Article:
Senator Rand Paul has launched an old-fashioned filibuster against Obama’s CIA nominee John Brennan to protest the Obama Administration’s refusal to rule out drone strikes against U.S. citizens on U.S. soil.
And here’s Cruz getting in on the filibuster action:
This is potentially even a bigger story than it’s being made out to be (and it’s already plenty big). There’s lots of support for Rand and Cruz coming from some unusual quarters. I don’t have time to go into all the ramifications now, but this could be the issue on which finally the vast majority of Americans look at the unchecked growth of federal power under Obama and finally yells “Enough!”
Grad student sues over university giving her a C+ in a class. Oh, and she also attend the university for free. Why not just hang a sign around your neck saying “No employer should ever hire me, I’m a lawsuit waiting to happen”?
It’s always fun to watch liberals stub their toes against reality. This time around it’s JournoLista Matthew Yglesias who is shocked, shocked to discover that trying to start a small business (in his case renting out a spare house) is wrapped up in bureaucratic red tape. When this was pointed out to him on Twitter, he protested that he had often complained about local government red tape. Fine and dandy, but why is he such an enthusiast for big government at the federal level?
His dichotomy of thought seems to suggest there are several blind-spots in his understanding of economics (a rather significant drawback for a journalist who regularly write about economics). Watching him fail to draw the obvious conclusions on the baleful effect of big government on small business is almost priceless in its cluelessness. Let’s discuss a few of the many, many ideas that never seemed to have occurred to him, shall we?
In ways big and small, every single day is like what Yglesias described for small business dealing with big government.
Trudging between bureaucrats, Yglesias should have thought to himself: “ObamaCare will be 1000 times worse for small business than this.” Because it will be. But of course he can’t do that, given what a cheerleader he is for ObamaCare and how he belittled business owner concerns. But it’s always different when it happens to you.
The idea that red tape scales (at a minimum) with the size of government does not seem to have occurred to him.
And excessive red tape begets excessive local red tape complying with federal mandates.
He complains that the process he had to go through could have been made more efficient. What does he think all those Democratic patronage machine jobs are for?
If he’s been writing about economics for years, but is just now discovering the problems of how big government slows down business, you wonder: Does he never get out of DC? He could have picked up the phone and talked to real business owners who work outside the Liberal Reality Bubble and discovered all this many many years ago.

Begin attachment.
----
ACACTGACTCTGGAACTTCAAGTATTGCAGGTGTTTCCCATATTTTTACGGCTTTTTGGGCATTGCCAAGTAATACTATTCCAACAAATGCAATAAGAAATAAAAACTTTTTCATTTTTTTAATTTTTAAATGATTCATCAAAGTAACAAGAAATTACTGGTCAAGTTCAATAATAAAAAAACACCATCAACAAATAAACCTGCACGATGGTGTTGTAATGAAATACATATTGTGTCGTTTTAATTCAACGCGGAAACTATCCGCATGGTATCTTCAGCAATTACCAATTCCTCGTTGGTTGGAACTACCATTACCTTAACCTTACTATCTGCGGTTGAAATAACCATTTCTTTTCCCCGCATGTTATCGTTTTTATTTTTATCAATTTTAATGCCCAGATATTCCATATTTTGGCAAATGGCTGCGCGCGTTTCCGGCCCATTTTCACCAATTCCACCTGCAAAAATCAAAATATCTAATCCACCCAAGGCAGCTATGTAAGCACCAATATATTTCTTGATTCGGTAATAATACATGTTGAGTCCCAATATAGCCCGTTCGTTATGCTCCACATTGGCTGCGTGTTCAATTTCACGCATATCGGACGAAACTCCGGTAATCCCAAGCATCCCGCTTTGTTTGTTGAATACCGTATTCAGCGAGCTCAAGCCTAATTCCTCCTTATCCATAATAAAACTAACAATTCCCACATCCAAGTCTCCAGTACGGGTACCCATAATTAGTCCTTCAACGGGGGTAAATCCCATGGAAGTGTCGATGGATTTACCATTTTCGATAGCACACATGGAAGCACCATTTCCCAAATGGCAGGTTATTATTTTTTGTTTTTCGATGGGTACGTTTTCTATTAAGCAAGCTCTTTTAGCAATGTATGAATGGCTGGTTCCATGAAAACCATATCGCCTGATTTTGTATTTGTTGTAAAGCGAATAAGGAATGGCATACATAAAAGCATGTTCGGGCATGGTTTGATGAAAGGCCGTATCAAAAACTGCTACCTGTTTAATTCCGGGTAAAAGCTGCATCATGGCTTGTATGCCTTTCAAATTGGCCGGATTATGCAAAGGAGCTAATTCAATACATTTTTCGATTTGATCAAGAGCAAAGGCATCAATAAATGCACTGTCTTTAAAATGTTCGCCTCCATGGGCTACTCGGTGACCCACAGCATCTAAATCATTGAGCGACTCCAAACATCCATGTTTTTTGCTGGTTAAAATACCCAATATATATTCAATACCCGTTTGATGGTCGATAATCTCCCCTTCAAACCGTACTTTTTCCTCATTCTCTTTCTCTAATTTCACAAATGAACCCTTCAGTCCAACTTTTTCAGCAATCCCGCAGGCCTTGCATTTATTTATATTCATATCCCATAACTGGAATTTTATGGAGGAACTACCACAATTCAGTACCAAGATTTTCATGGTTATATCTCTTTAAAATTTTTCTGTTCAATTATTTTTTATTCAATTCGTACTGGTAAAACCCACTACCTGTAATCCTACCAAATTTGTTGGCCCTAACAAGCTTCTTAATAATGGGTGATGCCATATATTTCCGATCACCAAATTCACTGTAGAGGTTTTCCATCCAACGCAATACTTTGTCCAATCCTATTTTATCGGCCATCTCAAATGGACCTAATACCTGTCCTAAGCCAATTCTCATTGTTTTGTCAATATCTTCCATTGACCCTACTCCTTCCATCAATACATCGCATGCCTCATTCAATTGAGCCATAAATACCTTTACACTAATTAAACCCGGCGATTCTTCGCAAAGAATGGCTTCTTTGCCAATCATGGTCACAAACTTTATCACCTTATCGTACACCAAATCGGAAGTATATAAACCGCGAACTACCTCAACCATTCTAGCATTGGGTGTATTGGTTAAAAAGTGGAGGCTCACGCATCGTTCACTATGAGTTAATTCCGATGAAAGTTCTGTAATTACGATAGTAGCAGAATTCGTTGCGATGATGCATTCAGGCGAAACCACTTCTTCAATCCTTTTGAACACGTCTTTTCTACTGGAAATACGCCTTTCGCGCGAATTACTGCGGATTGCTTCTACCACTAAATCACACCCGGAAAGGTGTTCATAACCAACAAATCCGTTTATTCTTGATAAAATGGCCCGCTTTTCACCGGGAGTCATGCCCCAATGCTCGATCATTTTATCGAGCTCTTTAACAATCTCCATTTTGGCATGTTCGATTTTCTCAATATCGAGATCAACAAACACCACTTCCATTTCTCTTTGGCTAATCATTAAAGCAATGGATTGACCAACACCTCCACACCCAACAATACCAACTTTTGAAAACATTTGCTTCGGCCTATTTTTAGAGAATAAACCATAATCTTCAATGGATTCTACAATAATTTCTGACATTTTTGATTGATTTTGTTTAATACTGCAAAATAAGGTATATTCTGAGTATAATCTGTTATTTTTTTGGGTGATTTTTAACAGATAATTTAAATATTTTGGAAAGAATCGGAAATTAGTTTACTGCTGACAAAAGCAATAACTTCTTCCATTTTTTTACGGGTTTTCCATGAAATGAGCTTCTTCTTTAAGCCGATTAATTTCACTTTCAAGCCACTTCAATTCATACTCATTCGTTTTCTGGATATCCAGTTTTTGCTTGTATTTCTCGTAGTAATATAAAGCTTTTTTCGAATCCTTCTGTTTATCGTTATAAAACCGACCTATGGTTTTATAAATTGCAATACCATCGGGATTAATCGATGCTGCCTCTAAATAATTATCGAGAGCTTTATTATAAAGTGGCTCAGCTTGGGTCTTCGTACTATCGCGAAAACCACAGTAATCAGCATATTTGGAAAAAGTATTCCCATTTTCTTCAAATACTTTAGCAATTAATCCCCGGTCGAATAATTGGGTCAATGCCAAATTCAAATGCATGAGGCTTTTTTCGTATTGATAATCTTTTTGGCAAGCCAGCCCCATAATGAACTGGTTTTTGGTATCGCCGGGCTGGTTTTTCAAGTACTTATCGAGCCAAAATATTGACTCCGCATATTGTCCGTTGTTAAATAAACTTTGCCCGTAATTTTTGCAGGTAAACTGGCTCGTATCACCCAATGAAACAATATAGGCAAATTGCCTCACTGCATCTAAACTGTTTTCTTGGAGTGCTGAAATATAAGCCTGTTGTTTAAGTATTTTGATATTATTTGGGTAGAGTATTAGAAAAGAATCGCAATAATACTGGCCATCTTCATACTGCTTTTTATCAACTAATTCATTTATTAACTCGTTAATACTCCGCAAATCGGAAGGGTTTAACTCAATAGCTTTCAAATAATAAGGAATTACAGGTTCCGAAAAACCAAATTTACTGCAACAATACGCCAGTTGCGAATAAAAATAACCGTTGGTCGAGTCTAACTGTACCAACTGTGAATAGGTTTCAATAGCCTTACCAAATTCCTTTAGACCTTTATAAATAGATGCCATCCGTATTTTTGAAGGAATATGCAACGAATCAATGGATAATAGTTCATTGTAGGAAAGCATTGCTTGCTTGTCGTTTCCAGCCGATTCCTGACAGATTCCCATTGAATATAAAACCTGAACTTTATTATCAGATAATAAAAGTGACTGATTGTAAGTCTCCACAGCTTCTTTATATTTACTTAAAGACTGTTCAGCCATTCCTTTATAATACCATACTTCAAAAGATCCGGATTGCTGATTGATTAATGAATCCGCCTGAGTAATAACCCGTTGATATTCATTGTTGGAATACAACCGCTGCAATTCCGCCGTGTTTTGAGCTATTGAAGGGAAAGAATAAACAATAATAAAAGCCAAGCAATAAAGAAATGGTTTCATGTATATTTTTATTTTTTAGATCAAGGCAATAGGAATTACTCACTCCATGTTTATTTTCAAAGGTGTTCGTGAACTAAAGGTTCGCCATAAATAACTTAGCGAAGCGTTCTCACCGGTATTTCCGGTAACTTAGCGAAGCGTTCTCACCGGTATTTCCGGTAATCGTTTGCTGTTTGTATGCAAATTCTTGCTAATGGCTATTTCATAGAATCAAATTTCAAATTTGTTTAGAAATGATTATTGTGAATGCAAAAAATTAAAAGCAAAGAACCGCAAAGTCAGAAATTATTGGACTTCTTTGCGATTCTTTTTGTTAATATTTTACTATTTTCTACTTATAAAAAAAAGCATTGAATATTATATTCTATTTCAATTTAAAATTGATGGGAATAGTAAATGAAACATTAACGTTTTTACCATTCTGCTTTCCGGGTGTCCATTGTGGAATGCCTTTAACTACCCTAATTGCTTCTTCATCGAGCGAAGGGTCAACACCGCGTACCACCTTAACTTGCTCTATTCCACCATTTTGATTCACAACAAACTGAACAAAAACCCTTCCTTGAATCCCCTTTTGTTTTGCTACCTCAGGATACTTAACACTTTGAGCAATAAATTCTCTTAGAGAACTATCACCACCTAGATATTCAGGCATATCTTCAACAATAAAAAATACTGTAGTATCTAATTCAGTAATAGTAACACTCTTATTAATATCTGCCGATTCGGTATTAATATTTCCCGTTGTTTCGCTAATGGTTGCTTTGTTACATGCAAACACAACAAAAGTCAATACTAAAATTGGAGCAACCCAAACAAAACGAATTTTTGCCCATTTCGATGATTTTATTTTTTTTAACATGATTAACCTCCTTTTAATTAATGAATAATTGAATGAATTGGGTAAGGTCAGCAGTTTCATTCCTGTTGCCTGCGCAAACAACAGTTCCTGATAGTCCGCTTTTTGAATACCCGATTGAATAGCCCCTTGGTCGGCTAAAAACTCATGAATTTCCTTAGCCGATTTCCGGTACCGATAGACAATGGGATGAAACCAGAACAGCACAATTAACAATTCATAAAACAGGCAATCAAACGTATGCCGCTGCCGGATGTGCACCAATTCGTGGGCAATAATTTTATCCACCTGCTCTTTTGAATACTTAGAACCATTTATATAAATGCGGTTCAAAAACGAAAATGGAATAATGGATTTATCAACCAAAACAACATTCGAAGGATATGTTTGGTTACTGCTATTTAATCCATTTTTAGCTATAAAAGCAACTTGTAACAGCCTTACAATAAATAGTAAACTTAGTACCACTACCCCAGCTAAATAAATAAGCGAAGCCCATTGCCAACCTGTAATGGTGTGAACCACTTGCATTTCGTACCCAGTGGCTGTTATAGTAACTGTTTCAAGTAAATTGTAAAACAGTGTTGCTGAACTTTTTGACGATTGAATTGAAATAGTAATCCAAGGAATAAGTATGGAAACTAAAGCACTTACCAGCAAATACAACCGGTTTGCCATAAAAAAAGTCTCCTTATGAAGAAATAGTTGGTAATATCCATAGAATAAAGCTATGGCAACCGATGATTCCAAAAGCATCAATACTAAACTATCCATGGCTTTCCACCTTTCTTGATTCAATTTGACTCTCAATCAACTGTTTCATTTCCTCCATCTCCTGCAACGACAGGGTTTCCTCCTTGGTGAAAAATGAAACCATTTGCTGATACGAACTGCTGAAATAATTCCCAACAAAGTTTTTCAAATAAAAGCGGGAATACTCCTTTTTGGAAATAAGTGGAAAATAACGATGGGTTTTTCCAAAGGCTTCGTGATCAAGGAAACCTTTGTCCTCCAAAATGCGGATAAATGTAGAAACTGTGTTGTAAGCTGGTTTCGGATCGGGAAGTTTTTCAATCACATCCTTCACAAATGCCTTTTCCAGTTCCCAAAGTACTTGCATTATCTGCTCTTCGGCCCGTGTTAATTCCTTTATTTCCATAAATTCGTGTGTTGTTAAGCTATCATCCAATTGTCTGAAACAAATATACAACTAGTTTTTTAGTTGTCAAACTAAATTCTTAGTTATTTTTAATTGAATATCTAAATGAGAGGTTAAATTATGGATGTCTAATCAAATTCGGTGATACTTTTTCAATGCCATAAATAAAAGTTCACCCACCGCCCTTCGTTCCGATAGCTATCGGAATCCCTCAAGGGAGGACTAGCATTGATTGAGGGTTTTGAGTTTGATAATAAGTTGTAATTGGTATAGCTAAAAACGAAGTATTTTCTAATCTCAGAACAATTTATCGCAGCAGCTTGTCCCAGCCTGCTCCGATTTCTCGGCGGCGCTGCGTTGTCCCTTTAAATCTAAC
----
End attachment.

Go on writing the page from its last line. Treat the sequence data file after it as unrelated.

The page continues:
Bureaucratic inefficiencies are much like cockroaches: for every instance you see, there are thousands you don’t. And just like cockroaches, they swarm and multiply off in the dark while you’re not looking.
I’m going to bet that Yglesias has never read James Q. Wilson’s Bureaucracy.
And yet there’s a certain perverse pleasure in watching Yglesias wrestle with the problems of big government and not draw the obvious conclusion. It’s like watching a man hold the 6th piece of a 6-piece jigsaw puzzle, look back and forth between the piece and hole and declare “I just don’t understand!” It’s like watching a blind man suddenly given sight and see the elephant he had been feeling for the first time in his life, then resolutely put on opaque glasses and mutter “No, that can’t be it.” Or like Butt-Head trying to figure out what happened to his TV:
He can’t figure it out because he won’t let himself figure it out. Too much of his own self-love is tied up in the notion that he’s good because he’s a liberal, and liberals are good because big government is good in and of itself. For every maddening piece of red tape, somewhere out there was a Matthew Yglesias who thought that having government run and regulate something was just a swell idea.
You do it to yourself, you do. And that’s what really hurts…
For Black History Month, here are Frederick Douglass quotes Including: “I am a Republican, a black, dyed in the wool Republican, and I never intend to belong to any other party than the party of freedom and progress.”
Best Twitter quote this week comes, strangely enough, from game show host Chuck Woolery: “The Constitution is not outdated, it is just an inconvenience to progressives. They hate it. I love it. You should too.”
Rick Perry claims that if Perry runs again, Abbott won’t run against him, and that they’ve actually discussed this. Maybe. And maybe Perry’s not running again (he says he’ll decide in June or July). But frequently people have been known to misremember conversations, and politicians have been known to change their minds….
Dwight has now put up even more extensive contact information for Austin City Council and Travis County bigwigs, complete with linkable, clickable goodness, providing a more efficient way to express your displeasure over the proposed gun show ban.
Also, here’s Land Commissioner Jerry Patterson debating a gun grabber on the subject:
And here’s a KXAN piece on the issue, including the Abbott news I put up yesterday. Notice how the writer ends with “Both Biscoe and Eckhardt are Democrats. Abbott is a Republican.” Funny that no news outlet felt the need to mention the political affiliation of these seeking gun control (including Ed Scruggs, the Travis County resident initially reported as seeking such a ban, who also happens to be the founder of Circle C Democrats) until a Republican got involved in opposing them.